The opinion of the court was delivered by: Nicholson, J.
California Rules of Court, rule 8.1115(a), prohibits courts and parties from citing or relying on opinions not certified for publication or ordered published, except as specified by rule 8.1115(b). This opinion has not been certified for publication or ordered published for purposes of rule 8.1115.
Emmett Lambert Faught filed a petition for writ of habeas corpus in the Sacramento County Superior Court challenging a Board of Parole Hearings' (Board) decision in 2008 which found him unsuitable for parole. The trial court granted the writ and fashioned a certain remedy. On appeal, the Attorney General argues that the trial court's remedy was improper under In re Prather (2010) 50 Cal.4th 238 (Prather). We agree and modify the order.
In 1988 Faught pled guilty to second degree murder. He was sentenced 16 years to life in state prison with the possibility of parole. While in prison, the Board found Faught unsuitable for parole on several occasions, including most recently in 2008.*fn1 Faught challenged the 2008 Board decision by writ of habeas corpus in the superior court.
On April 7, 2010, the superior court issued a 36-page decision in which it concluded that the administrative record before the Board was devoid of "'some evidence'" of Faught's current dangerousness. The trial court granted Faught's petition and ordered the following remedy: "[T]he matter is remanded to the Board of Parole Hearings for a new decision finding petitioner suitable for parole, unless the Board holds a new hearing within 30 days and new evidence is presented of misconduct by petitioner in prison since the 2008 parole hearing that would support a determination of unreasonable risk of danger if released on parole (see In re Gaul (2009) 170 Cal.App.4th 20)."
After the trial court granted Faught's petition, the California Supreme Court decided Prather, a case which discusses the appropriate judicial remedy for a Board's erroneous parole denial. (Prather, supra, 50 Cal.4th at pp. 244, 255-258.) In the wake of Prather, the Attorney General contends that the trial court's remedy was improper.*fn2
The propriety of the trial court's remedy under Prather presents a pure question of law which we review de novo. (See People v. Rells (2000) 22 Cal.4th 860, 870 [recognizing that pure matters of law are examined de novo].) We agree with the Attorney General that the trial court's remedy was improper under Prather.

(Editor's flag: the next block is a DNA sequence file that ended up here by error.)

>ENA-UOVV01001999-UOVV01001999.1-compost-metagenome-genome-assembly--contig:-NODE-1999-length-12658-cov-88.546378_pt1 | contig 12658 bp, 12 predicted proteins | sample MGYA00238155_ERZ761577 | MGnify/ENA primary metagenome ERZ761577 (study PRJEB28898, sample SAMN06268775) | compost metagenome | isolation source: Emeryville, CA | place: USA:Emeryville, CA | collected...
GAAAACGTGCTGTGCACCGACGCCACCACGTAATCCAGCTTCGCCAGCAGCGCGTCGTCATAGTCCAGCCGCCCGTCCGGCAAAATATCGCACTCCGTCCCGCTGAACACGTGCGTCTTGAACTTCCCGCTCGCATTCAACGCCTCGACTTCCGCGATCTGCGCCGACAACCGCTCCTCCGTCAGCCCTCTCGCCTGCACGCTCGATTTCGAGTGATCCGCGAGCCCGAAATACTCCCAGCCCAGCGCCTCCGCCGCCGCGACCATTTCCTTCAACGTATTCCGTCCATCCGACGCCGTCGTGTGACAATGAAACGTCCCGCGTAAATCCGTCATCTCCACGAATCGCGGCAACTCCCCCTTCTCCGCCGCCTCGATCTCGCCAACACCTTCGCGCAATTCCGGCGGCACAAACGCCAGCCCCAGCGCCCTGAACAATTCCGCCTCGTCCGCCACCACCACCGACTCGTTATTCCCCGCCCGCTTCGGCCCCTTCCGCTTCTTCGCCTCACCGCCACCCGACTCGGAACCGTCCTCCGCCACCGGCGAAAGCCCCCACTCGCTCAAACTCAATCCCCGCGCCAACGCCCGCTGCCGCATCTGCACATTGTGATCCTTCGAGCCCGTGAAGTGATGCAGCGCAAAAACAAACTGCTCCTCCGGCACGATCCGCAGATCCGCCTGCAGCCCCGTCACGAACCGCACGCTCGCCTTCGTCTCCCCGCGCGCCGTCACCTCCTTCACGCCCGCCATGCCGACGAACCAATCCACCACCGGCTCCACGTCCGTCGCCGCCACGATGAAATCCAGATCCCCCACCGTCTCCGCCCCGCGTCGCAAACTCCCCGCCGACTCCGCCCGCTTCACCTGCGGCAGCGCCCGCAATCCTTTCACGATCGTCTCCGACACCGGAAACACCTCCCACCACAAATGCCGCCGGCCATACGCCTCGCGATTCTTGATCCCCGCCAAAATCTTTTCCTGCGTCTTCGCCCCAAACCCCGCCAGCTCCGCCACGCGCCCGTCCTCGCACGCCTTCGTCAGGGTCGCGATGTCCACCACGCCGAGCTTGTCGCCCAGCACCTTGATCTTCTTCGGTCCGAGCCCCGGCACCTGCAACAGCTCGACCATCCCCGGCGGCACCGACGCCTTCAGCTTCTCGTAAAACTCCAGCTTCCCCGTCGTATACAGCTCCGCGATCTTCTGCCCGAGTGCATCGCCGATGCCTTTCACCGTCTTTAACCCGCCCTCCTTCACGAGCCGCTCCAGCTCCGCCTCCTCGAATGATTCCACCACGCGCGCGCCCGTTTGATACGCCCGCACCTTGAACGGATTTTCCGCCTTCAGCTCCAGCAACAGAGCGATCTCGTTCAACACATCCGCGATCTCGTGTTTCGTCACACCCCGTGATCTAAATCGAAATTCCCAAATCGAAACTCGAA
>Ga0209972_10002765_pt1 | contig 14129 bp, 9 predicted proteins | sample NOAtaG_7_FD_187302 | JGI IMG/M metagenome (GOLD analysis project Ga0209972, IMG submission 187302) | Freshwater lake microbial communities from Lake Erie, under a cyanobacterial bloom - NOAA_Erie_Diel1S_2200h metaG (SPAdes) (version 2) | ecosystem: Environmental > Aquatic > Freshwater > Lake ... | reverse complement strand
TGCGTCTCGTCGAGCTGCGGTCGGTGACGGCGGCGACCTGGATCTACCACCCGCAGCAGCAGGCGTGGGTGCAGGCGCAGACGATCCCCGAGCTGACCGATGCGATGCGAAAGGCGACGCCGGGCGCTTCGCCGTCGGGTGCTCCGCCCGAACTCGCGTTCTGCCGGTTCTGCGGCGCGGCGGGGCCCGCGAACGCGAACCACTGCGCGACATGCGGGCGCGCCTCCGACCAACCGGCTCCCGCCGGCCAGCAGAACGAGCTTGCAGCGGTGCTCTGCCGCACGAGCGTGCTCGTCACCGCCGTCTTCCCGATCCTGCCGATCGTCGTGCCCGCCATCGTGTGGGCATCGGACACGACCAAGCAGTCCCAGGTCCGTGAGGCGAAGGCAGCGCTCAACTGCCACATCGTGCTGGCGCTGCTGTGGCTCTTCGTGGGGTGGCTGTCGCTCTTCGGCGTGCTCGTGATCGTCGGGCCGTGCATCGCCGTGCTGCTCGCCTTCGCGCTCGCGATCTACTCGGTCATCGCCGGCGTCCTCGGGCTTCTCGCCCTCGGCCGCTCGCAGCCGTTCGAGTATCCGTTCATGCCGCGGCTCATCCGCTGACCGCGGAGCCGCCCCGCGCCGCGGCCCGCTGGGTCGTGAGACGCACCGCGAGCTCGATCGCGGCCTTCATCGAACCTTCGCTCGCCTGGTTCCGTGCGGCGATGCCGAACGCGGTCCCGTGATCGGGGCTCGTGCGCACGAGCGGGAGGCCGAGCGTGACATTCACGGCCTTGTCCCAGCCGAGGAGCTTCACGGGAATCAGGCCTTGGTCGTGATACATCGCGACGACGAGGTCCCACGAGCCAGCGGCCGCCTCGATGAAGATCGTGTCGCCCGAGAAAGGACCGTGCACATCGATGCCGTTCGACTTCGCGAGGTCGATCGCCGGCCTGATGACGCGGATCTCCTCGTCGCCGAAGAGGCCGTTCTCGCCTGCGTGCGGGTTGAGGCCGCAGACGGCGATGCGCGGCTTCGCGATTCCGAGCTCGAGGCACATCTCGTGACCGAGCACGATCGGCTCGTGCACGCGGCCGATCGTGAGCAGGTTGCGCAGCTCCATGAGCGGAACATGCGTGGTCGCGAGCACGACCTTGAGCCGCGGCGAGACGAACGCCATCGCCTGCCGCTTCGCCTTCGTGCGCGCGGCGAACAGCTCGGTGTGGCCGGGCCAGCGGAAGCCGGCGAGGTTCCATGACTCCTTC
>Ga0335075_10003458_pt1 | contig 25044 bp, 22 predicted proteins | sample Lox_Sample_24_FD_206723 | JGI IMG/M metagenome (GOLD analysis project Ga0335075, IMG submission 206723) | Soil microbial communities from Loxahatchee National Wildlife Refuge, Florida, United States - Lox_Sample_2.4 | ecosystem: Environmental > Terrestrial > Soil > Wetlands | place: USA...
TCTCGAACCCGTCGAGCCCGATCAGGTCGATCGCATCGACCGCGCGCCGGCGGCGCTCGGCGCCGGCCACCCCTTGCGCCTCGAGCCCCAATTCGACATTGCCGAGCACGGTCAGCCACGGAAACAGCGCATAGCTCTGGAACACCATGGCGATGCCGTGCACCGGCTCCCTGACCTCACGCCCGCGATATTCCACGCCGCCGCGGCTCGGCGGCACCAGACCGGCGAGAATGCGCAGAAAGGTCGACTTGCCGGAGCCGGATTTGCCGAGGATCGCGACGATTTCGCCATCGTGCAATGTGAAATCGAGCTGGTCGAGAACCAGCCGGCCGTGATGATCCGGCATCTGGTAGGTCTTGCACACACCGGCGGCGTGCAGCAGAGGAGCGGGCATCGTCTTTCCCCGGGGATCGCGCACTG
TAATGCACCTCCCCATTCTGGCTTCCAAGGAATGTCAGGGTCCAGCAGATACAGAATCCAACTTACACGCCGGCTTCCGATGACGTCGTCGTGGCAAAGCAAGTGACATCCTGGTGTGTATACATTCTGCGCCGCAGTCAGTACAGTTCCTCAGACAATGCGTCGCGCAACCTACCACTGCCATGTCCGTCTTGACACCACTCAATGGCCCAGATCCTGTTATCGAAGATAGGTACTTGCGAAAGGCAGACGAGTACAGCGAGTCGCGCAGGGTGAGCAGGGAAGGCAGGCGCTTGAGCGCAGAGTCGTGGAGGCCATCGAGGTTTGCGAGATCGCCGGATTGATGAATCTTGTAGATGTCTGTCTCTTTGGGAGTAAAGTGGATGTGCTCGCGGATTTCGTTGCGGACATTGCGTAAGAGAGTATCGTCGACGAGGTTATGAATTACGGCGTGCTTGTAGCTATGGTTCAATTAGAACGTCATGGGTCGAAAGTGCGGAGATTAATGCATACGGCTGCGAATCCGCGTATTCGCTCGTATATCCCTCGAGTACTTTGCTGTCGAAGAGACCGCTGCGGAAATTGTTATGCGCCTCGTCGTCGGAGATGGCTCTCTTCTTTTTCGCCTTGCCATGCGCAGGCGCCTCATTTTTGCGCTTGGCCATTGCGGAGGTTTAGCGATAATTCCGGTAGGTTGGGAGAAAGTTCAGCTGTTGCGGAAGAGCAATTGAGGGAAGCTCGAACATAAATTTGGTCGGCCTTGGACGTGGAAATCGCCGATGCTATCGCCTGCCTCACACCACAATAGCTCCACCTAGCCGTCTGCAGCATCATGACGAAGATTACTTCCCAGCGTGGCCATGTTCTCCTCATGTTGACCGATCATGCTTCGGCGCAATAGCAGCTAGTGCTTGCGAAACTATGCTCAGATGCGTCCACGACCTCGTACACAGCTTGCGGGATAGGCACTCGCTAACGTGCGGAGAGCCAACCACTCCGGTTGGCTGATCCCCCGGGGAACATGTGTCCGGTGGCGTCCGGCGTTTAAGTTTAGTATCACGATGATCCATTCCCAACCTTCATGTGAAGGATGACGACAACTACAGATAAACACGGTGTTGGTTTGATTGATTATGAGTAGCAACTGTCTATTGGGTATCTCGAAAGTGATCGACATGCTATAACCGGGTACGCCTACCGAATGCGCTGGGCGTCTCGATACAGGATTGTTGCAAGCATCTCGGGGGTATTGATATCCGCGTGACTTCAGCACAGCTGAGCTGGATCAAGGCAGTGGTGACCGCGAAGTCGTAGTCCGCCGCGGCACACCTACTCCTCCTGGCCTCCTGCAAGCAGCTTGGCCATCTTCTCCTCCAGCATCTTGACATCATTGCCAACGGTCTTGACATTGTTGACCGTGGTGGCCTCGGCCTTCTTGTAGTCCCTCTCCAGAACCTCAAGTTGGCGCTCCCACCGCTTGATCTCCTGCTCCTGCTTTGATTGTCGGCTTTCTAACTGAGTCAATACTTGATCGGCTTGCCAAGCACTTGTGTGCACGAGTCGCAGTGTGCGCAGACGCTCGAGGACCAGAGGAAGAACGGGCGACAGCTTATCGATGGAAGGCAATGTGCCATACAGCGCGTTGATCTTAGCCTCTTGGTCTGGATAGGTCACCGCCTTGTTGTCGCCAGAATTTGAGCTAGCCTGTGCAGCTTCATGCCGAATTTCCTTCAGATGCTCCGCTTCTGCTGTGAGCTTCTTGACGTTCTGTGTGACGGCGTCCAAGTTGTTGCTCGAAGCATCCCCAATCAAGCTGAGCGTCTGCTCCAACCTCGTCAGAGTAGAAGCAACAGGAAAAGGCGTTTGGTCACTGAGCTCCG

A prisoner whose parole denial is not based on some evidence of current dangerousness is entitled to a new parole-suitability determination. (Prather, supra, 50 Cal.4th at p. 244.) While a court may direct the Board to conduct a new parole-suitability proceeding, under Prather, a court may not, as the trial court did here, direct the Board to consider only whether new evidence presented since the parole hearing supports a determination of the prisoner's current dangerousness. (Id. at pp. 244, 255-258.) As Prather explained, "[o]rders that are designed to limit the Board's consideration of evidence to only recent and specified changes in the existing record before the Board necessarily limit that body's consideration of all relevant factors, thereby improperly curtailing the Board's exercise of the authority it possesses under the governing statutes." (Id. at p. 255, original italics.) Moreover, such orders preclude the Board's "consideration of the full record and thereby ensure that the new evidence will be 'evaluated in a vacuum.'"*fn3 (Ibid.) Accordingly, a decision granting habeas corpus relief in this context "should direct the Board to conduct a new parole-suitability hearing in accordance with due process of law and consistent with the decision of the court, and should not place improper limitations on the type of evidence the Board is statutorily obligated to consider." (Id. at p. 244.)
In light of Prather, the trial court erred in directing the Board to consider only whether new evidence since the 2008 parole hearing supports a determination of Faught's current dangerousness. ...